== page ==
Carbon Dioxide un ultrapotassic silicate melts: Experimental insights on solubility and decompression induced vesicle nucleation
by Maximilian Schanofski
Date of Examination:2021-09-03
Date of issue:2021-10-01
Advisor:Dr. Sara Fanara
Referee:Dr. Sara Fanara
Referee:Prof. Dr. Andreas Pack
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EnglishUntil today, the explosivity of volcanic eruptions cannot be forecasted by even the most modern monitoring techniques. The processes causing these events, endangering the lives of millions of people, happen deep inside the magma plumbing system. Some of these explosive eruptions are characterized by melts with high CO2 contents that originate from CO2 flushing directly from the Earth mantle or magma plumbing systems being rooted in carbonate substrata. In the latter case, CO2 is produced by interaction of the magma with the carbonate basement leading to carbonate break-down and assimilation. Making use of high pressure high temperature experiments, this PhD project focuses on reproducing of magma storage conditions and simulating magma ascent processes to improve the knowledge on the role of CO2 for volcanic degassing mechanisms and their effect on explosive volcanic eruptions. The first study of this project focusses on the solubility of mixed CO2-H2O volatile phases in K-rich leucititic and phonolitic melts as a function of pressure to shed light on the storage conditions of those melts in the Earth’s crust. Synthetic melt analogues to the composition of the Pozzolane Rosse eruption of the Colli Albani volcanic District 456 ka ago (SULm) and the famous 79 AD Mt. Somma-Vesuvius eruption (VES79) were used. Solubility experiments were carried out in an internally heated pressure vessel (IHPV) at 1250 °C a constant oxygen fugacity of NNO +3 ±1 and pressures between 50 and 300 MPa for fluid compositions of XflH2O = 0.0, 0.2, 0.4, 0.6, 0.8, 1.0. It was found that the highly depolymerized SULm melt is capable of dissolving a very large amount of CO2 (up to 8500 ppm at 300 MPa) that is five times higher than in the polymerized VES79 composition at similar pressures. At the same time H2O solubility is fairly similar in both compositions throughout the studied pressure range. Furthermore, evidence for a depolymerizing effect of H2O on the VES79 melt was found, leading to an elevated CO2 solubility in CO2-H2O bearing samples. In the second study we experimentally investigated the decompression induced volatile exsolution of mixed CO2-H2O bearing SULm melts that occurs during magma ascent through the crust. In an IHPV at 1250 °C, the pressure was decreased from 200 MPa to about 150, 100, 50 and 30 MPa at a fast, constant decompression rate of dP/dt= 1 MPa/s for sample series with XflH2O = 0.0, 0.5, 1.0. After rapidly quenching the samples to room temperature, optical analysis was done to obtain parameters important for interpretation of the melt degassing behavior such as vesicle number density (VND) and porosity. We successfully implemented a new procedure to enable porosity measurements of the entire sample capsule matching calculated porosities very well. To preserve the entire capsule, we used a diamond wire saw to cut the closed capsule in half with minimal damage to the fragile sample. One half of the sample is embedded in epoxy and polished before taking an image in reflected light. To improve the statistics for porosity and VND measurements, we polished the sample down by approx. 500 μm while taking a total of three pictures at different depths. We demonstrate that the exsolution mechanisms of H2O strongly differ from those of CO2. In contrast to the single homogeneous nucleation event of H2O bubbles, CO2 bearing melts tend to continuously nucleate new bubbles after surpassing the critical supersaturation pressure. In CO2-H2O bearing melts we found that CO2 degasses exclusively at higher pressure before H2O exsolves from the melt, rapidly decreasing the volatile supersaturation at low final pressure. We propose that this causes increased magma ascent rates at shallow depths (where H2O exsolution starts) leading to enhanced volcanic explosivity. The high CO2 concentrations in the SULm melts are at the limit of analytical capability of the conventionally used infrared-spectroscopic technique in transmission. Here the peakheights of the carbonate doublet easily exceed two absorbance units (depending on the sample thickness). Since the dependence of the peakheight on the concentration is not linear in such a case, the carbonate content of these samples cannot be quantitatively evaluated. To account for this problem we implemented a novel application in the third study, using micro Attenuated Total Reflectance (μ-ATR) FTIR Spectroscopy to quantify high CO32− contents (> 0.17 wt%) in silicate glasses. μ-ATR analyses only a very restricted sample volume (< 10 μm depth). Here the carbonate signal shows absorbances that are roughly two orders of magnitude lower compared to transmission measurements. The spectra have shown to nicely separate the CO32− doublet from the SiO2 lattice vibration allowing for a simple straight baseline. A linear correlation coefficient of k= 2.28 ± 0.02 was determined for the studied SULm composition with CO2 contents between 0.17 and 4.28 wt%.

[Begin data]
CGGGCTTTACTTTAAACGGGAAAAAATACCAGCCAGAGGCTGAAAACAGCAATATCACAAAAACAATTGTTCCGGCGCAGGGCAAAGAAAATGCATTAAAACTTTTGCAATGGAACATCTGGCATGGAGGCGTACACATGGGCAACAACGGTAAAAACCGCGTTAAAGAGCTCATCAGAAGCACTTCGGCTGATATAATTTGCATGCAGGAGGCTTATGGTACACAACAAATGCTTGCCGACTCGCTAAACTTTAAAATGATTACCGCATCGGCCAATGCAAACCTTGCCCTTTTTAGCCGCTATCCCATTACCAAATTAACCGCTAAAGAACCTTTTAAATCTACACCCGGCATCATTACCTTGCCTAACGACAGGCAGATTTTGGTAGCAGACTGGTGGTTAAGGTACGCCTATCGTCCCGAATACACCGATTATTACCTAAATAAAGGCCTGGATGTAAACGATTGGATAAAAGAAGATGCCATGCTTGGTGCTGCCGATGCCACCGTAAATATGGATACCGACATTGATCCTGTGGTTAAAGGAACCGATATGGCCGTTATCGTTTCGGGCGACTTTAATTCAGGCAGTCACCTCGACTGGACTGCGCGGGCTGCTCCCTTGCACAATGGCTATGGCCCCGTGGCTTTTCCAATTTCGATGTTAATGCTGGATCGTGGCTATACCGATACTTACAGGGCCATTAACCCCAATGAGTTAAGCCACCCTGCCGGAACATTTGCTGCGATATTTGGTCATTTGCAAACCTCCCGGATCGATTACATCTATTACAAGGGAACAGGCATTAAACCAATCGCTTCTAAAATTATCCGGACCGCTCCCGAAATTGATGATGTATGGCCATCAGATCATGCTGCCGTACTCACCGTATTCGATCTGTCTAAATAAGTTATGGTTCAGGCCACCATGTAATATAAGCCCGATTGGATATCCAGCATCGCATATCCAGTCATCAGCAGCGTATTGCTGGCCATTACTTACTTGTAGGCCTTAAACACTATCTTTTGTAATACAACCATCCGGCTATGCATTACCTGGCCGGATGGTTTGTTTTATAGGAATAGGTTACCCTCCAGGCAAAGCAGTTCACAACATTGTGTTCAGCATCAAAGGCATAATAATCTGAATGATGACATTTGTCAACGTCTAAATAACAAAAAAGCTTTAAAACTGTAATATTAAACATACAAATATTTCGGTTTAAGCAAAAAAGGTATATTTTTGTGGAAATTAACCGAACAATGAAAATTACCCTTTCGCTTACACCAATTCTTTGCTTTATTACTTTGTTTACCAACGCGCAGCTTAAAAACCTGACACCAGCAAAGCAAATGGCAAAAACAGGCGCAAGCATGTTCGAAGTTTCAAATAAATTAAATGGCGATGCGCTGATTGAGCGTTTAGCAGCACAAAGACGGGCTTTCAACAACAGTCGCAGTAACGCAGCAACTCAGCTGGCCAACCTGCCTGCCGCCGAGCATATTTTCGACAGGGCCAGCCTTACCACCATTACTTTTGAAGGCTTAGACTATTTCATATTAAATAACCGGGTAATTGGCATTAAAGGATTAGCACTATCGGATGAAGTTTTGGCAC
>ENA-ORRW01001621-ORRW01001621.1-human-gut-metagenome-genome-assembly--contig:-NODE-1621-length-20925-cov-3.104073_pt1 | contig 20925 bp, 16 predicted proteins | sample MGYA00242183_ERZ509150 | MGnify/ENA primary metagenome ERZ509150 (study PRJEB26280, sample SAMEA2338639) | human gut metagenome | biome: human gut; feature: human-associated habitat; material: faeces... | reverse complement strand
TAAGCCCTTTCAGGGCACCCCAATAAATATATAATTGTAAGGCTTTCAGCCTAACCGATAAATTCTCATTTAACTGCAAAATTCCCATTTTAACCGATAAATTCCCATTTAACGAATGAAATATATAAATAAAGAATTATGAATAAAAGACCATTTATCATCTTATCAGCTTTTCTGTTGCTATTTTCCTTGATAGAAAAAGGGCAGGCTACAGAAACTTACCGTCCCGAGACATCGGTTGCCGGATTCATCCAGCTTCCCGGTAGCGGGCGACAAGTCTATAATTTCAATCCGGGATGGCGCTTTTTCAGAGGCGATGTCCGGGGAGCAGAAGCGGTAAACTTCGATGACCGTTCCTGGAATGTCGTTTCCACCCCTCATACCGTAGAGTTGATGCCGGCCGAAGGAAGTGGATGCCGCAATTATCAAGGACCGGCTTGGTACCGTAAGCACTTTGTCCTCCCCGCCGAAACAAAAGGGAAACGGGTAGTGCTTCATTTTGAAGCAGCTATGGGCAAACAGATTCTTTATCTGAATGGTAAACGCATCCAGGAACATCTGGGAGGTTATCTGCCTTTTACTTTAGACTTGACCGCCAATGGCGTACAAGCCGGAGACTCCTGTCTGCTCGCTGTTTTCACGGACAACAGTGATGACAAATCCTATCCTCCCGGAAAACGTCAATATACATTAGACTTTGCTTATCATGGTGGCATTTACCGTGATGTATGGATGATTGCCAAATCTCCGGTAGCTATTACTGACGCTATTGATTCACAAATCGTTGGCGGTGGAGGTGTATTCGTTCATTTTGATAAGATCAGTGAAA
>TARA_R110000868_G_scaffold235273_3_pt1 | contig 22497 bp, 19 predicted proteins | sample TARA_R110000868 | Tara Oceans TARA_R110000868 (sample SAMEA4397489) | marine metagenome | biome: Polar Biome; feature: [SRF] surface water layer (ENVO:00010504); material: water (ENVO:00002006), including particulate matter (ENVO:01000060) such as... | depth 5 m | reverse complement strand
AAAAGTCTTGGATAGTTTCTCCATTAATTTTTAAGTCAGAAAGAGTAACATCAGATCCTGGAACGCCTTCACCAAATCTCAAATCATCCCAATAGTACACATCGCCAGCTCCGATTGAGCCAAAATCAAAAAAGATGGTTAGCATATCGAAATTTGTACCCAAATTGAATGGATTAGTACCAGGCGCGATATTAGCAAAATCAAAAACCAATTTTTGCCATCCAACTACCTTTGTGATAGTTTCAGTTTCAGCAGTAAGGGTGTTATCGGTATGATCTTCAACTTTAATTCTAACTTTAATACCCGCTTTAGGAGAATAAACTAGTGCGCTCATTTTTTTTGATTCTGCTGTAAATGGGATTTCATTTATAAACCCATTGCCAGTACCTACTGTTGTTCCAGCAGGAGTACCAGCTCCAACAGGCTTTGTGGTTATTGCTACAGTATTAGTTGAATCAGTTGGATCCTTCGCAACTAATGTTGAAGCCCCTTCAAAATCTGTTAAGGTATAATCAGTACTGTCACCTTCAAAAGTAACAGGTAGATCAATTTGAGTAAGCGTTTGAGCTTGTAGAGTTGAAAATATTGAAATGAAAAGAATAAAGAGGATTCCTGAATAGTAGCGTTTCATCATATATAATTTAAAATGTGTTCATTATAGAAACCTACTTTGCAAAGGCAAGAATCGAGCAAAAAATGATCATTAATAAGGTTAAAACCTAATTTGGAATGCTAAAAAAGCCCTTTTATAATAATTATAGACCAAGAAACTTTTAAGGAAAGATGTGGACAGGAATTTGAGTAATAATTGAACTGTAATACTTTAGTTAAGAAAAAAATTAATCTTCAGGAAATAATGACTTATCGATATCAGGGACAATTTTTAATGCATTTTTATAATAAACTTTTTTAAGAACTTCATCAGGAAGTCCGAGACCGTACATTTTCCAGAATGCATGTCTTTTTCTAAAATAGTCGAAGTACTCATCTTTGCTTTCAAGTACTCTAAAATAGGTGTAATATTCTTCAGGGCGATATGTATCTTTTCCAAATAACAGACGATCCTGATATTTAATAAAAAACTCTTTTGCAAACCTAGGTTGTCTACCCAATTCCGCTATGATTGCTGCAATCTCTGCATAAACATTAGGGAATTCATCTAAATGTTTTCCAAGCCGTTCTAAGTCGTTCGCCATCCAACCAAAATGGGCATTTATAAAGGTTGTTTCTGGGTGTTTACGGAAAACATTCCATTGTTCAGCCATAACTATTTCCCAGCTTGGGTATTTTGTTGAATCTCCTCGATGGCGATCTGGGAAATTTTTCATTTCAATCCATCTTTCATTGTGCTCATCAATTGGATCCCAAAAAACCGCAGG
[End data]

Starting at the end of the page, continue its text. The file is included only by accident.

Keywords: H2O; CO2; Ultrapotassic melt; Decompression; Solubility; Pozzolane Rosse; Attenuated total reflection; vesicle nucleation; magma uplift